Decision #1: Which Point of View Will You Use?
Think of point of view (POV) as the camera you use when telling a story. You might tell your story from inside one character’s head, using sentences like “I raced down the hall.” If so, that’s called first-person perspective. It’s a fun way to tell a story because the tale unfolds like you are reading someone’s diary. But there’s a big limiting factor. You can’t tell the reader things that your main character doesn’t know! We can only see what the POV character sees, which is why it’s a popular choice for murder mysteries.
So perhaps you’d like to describe events from outside your main character’s head? Your sentences will read more like this: “Erin raced down the hall.” This is third-person perspective. We’re not inside Erin’s head the whole time, but we’re able to follow her closely. If we tell the story from Erin’s perspective, using a third-person POV, that’s called third-person limited. But that’s not our only option here. If we’re careful not to confuse our readers, we can also switch our camera between different characters in third-person. We could write one chapter from Erin’s point of view, then another chapter from her adversary’s point of view, for example. This is helpful when we’re following different groups of people, or when we want to build suspense by showing what the bad guys are up to.
Tip: If you’re using third person to tell the story through the eyes of multiple characters, keep the number of POV characters limited. Juggling a bunch of POV characters is difficult to do, and too many camera angles may alienate readers who get invested in one character only to have you hop into someone else’s head.
Lastly, we have Omniscient point of view. Common in epic fantasy, omniscient POV is where there is a narrator who knows all things, and they are telling us the story. Omniscient point of view pulls the camera way out and provides a panoramic view of events across different groups of people, places, and even different points in time.
A quick note about tense: We also get to choose whether we will write our story in past tense or present tense. Present tense is less common, but it’s become more prevalent in YA novels and some thrillers. Most novels will be written in past tense, telling us what happened, not what is happening. If you’re curious about what effective present tense looks like, check out The Hunger Games trilogy.
So your first decision for the week is this: what POV will you write in? If you aren’t sure, it’s smart to follow the conventions of your chosen genre. Murder mysteries are all past tense, for example, and can be told in either first person or third. If it helps, pull a few books from your preferred genre off the shelf and flip through the pages. What point of view do they use? Emulating others is a fine place to start.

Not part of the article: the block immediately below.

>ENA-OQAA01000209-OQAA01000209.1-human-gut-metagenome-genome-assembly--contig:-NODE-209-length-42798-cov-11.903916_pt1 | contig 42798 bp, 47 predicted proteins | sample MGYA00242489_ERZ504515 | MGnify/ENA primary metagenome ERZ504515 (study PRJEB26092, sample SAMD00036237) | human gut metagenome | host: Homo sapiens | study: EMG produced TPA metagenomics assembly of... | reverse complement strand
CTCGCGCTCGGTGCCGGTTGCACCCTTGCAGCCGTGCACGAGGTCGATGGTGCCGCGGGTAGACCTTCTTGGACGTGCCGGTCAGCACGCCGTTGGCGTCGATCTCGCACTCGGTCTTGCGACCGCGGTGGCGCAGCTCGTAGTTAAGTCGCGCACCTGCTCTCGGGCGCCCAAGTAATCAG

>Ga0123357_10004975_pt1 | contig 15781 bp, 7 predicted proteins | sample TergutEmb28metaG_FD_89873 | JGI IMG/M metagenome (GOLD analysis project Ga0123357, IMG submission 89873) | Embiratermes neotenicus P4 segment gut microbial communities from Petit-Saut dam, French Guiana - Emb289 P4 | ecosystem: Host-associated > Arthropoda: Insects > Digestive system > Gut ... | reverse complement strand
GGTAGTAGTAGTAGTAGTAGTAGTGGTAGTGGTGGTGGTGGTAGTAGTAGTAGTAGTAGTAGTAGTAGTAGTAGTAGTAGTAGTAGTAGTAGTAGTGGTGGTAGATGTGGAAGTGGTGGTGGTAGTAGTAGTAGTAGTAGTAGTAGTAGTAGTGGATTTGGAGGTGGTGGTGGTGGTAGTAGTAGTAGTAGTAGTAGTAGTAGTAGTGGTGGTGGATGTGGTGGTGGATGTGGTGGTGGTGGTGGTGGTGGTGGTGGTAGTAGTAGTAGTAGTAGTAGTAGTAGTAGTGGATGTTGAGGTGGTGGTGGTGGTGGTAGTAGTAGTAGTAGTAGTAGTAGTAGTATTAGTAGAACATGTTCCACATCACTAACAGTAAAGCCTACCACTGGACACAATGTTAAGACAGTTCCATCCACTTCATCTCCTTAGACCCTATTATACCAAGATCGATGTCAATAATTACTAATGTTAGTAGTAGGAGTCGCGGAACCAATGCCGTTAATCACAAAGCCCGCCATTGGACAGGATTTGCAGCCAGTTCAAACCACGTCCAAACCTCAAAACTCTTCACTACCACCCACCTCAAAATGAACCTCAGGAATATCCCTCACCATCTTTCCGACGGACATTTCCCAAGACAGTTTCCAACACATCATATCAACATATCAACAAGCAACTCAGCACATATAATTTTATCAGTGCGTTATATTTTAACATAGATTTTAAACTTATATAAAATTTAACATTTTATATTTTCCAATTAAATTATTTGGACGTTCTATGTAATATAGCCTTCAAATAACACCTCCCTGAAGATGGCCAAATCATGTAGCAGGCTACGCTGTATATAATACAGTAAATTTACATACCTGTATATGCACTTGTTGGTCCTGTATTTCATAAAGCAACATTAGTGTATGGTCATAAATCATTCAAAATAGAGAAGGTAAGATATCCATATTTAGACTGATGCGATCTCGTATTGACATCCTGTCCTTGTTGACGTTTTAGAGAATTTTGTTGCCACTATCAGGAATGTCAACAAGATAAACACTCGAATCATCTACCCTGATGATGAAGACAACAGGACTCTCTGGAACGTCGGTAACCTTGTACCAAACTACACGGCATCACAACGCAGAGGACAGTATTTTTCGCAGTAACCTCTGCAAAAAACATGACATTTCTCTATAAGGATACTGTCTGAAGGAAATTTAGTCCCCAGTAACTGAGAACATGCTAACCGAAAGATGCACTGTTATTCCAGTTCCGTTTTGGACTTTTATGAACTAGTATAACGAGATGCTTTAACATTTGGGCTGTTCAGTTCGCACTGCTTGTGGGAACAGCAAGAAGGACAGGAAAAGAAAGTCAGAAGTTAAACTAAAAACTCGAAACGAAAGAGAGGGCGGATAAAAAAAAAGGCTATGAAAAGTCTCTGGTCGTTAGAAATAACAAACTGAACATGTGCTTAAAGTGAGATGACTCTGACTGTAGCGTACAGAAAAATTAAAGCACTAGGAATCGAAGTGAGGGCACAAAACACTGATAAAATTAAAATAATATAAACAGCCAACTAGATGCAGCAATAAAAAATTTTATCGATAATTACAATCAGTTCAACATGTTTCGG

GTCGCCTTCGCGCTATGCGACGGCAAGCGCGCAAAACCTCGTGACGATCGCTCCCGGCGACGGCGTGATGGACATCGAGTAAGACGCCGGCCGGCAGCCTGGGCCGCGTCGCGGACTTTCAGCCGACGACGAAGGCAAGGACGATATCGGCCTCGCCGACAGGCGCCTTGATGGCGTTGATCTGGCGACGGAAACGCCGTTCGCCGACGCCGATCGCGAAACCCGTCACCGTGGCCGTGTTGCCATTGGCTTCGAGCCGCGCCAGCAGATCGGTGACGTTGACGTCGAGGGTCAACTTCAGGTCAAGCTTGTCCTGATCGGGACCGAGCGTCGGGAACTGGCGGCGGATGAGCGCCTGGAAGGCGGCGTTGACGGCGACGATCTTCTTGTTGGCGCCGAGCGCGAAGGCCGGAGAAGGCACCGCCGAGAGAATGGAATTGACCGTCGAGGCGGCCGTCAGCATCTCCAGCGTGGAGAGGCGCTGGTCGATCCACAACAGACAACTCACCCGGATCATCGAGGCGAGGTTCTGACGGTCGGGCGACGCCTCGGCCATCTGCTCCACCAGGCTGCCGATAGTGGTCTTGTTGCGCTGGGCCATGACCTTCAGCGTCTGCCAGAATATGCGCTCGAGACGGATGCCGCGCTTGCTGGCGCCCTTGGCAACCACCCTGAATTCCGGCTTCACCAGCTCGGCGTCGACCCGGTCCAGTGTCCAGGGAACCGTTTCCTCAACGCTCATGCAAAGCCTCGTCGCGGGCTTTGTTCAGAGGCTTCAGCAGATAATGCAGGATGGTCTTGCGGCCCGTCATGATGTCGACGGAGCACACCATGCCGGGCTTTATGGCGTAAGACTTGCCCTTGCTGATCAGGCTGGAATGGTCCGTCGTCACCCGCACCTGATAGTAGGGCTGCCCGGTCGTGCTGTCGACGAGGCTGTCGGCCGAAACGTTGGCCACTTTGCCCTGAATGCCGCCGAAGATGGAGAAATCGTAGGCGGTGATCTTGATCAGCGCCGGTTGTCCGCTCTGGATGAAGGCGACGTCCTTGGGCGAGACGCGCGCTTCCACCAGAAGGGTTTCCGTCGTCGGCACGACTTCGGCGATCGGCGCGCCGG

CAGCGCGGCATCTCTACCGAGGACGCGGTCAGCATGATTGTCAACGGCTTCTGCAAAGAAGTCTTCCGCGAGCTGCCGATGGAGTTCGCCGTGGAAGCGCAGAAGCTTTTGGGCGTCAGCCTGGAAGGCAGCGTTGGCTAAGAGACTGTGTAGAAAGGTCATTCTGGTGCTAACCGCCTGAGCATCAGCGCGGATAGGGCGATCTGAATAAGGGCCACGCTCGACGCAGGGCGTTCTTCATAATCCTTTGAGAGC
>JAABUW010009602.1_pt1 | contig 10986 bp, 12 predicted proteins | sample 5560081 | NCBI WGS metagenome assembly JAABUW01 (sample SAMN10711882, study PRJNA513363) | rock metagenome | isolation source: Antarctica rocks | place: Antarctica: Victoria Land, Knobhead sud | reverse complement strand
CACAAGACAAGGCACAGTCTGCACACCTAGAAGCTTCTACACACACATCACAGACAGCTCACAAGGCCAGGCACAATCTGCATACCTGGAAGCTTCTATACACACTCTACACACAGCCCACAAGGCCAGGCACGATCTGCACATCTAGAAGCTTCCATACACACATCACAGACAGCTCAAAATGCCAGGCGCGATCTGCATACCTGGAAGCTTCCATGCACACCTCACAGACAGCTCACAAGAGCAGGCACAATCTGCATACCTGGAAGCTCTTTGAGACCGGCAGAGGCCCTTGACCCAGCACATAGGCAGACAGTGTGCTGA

Decision #2: Who Are My Characters?
For each of your primary characters, I’ll suggest that you fill out a quick character sheet that summarizes important facts about them. Here’s an example of what goes into a character sheet, but you can include any categories you like:
Family Situation/Important Relationships:
How they Respond to Stress:
Tip: Don’t worry if your characters feel “flat on the page” at this point, because if you are anything like me, you’ll get to know your characters as you write them. You’ll be writing a scene and their personalities will come busting out, surprising you. But it definitely helps to have some of the basics ironed out, like names, appearance, and a few personality traits. This will keep your words flowing instead of stopping you up every time you need to come up with a name. This also helps when you need to remember a fact mid-story. Checking a character sheet is easier than paging through a hundred pages of text to make sure you didn’t change someone’s name or hair color mid-book.
Some writers also add a stock photo or celebrity photo to their character sheets, “casting the character” to make it easier to describe them when the moment comes. If that helps you out, go for it! Also, some writers “get into the zone” by doing some freewriting (journaling) from the perspective of their main character. I’ve done that a time or two, but usually I just dive into the story itself and let the characters show up.
Tip: Need help coming up with character names? Check out this generator and popular names in the USA by decade. The latter is helpful when you want to name characters via their age. A 30 year old might be a Jessica, and a 50 year old might be a Heather, for example.
Decision #3: What are my Major Settings?
Lastly, it can help things along during NaNoWriMo if you know what your major settings are. Will your scenes take place in an office? A mall? A spaceship? I like to pull photographs and illustrations of settings I might use off the web and stick them in a research folder. I don’t spend a lot of time on this, but that way when I want to describe a room or setting I can pull up a photo and use it as a reference. Wikipedia is a good resource for snagging details about different cities.
That’s it! This week’s work will help you hit the ground running once Nano begins. We’ve got two more posts in this Nano prep series. Next week I’ll cover outlining, an optional step, and in our final week we’ll discuss workspace, time management, and mindset.